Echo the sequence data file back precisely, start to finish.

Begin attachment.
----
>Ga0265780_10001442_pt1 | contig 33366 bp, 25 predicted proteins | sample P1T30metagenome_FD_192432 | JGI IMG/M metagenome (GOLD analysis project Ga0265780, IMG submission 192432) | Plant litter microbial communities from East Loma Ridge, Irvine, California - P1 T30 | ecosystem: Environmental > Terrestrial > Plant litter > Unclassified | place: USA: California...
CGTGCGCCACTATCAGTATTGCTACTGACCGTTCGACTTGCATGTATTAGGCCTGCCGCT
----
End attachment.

>Ga0265780_10001442_pt1 | contig 33366 bp, 25 predicted proteins | sample P1T30metagenome_FD_192432 | JGI IMG/M metagenome (GOLD analysis project Ga0265780, IMG submission 192432) | Plant litter microbial communities from East Loma Ridge, Irvine, California - P1 T30 | ecosystem: Environmental > Terrestrial > Plant litter > Unclassified | place: USA: California...
CGTGCGCCACTATCAGTATTGCTACTGACCGTTCGACTTGCATGTATTAGGCCTGCCGCT